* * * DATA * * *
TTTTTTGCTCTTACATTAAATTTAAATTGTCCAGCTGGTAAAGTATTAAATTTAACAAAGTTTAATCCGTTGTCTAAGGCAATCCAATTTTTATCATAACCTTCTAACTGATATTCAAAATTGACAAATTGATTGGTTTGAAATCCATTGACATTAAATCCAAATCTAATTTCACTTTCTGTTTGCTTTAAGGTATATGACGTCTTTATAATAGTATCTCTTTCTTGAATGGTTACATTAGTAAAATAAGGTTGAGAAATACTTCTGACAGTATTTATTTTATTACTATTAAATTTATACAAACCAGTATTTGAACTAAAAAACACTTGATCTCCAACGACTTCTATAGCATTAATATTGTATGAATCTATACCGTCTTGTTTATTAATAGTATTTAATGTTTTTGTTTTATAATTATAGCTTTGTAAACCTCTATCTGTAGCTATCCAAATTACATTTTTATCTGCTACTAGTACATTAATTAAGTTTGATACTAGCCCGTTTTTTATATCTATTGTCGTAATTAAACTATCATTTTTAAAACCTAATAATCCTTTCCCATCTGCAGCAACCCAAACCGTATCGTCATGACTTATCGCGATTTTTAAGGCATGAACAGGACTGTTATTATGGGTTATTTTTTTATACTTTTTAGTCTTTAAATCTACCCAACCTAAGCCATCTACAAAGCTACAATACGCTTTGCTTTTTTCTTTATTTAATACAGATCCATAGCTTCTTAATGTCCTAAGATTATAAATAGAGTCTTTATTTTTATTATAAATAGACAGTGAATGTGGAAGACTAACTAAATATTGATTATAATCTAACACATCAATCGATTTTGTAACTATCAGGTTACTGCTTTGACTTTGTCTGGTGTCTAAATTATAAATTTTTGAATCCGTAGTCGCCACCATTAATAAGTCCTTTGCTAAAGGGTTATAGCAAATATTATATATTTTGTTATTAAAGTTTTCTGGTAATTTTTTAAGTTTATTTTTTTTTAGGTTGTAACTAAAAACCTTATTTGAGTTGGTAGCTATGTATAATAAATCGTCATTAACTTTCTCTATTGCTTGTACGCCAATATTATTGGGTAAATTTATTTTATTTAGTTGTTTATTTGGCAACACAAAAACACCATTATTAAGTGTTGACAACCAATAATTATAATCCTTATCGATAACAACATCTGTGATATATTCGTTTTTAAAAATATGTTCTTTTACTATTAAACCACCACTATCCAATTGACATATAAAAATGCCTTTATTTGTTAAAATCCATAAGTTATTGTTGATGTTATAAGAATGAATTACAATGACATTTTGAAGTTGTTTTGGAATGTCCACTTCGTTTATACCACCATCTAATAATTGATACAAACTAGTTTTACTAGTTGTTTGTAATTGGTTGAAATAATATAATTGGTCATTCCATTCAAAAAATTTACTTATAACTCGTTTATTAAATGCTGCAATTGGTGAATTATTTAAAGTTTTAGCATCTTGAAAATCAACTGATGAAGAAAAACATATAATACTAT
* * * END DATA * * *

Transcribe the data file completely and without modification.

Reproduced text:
TTTTTTGCTCTTACATTAAATTTAAATTGTCCAGCTGGTAAAGTATTAAATTTAACAAAGTTTAATCCGTTGTCTAAGGCAATCCAATTTTTATCATAACCTTCTAACTGATATTCAAAATTGACAAATTGATTGGTTTGAAATCCATTGACATTAAATCCAAATCTAATTTCACTTTCTGTTTGCTTTAAGGTATATGACGTCTTTATAATAGTATCTCTTTCTTGAATGGTTACATTAGTAAAATAAGGTTGAGAAATACTTCTGACAGTATTTATTTTATTACTATTAAATTTATACAAACCAGTATTTGAACTAAAAAACACTTGATCTCCAACGACTTCTATAGCATTAATATTGTATGAATCTATACCGTCTTGTTTATTAATAGTATTTAATGTTTTTGTTTTATAATTATAGCTTTGTAAACCTCTATCTGTAGCTATCCAAATTACATTTTTATCTGCTACTAGTACATTAATTAAGTTTGATACTAGCCCGTTTTTTATATCTATTGTCGTAATTAAACTATCATTTTTAAAACCTAATAATCCTTTCCCATCTGCAGCAACCCAAACCGTATCGTCATGACTTATCGCGATTTTTAAGGCATGAACAGGACTGTTATTATGGGTTATTTTTTTATACTTTTTAGTCTTTAAATCTACCCAACCTAAGCCATCTACAAAGCTACAATACGCTTTGCTTTTTTCTTTATTTAATACAGATCCATAGCTTCTTAATGTCCTAAGATTATAAATAGAGTCTTTATTTTTATTATAAATAGACAGTGAATGTGGAAGACTAACTAAATATTGATTATAATCTAACACATCAATCGATTTTGTAACTATCAGGTTACTGCTTTGACTTTGTCTGGTGTCTAAATTATAAATTTTTGAATCCGTAGTCGCCACCATTAATAAGTCCTTTGCTAAAGGGTTATAGCAAATATTATATATTTTGTTATTAAAGTTTTCTGGTAATTTTTTAAGTTTATTTTTTTTTAGGTTGTAACTAAAAACCTTATTTGAGTTGGTAGCTATGTATAATAAATCGTCATTAACTTTCTCTATTGCTTGTACGCCAATATTATTGGGTAAATTTATTTTATTTAGTTGTTTATTTGGCAACACAAAAACACCATTATTAAGTGTTGACAACCAATAATTATAATCCTTATCGATAACAACATCTGTGATATATTCGTTTTTAAAAATATGTTCTTTTACTATTAAACCACCACTATCCAATTGACATATAAAAATGCCTTTATTTGTTAAAATCCATAAGTTATTGTTGATGTTATAAGAATGAATTACAATGACATTTTGAAGTTGTTTTGGAATGTCCACTTCGTTTATACCACCATCTAATAATTGATACAAACTAGTTTTACTAGTTGTTTGTAATTGGTTGAAATAATATAATTGGTCATTCCATTCAAAAAATTTACTTATAACTCGTTTATTAAATGCTGCAATTGGTGAATTATTTAAAGTTTTAGCATCTTGAAAATCAACTGATGAAGAAAAACATATAATACTAT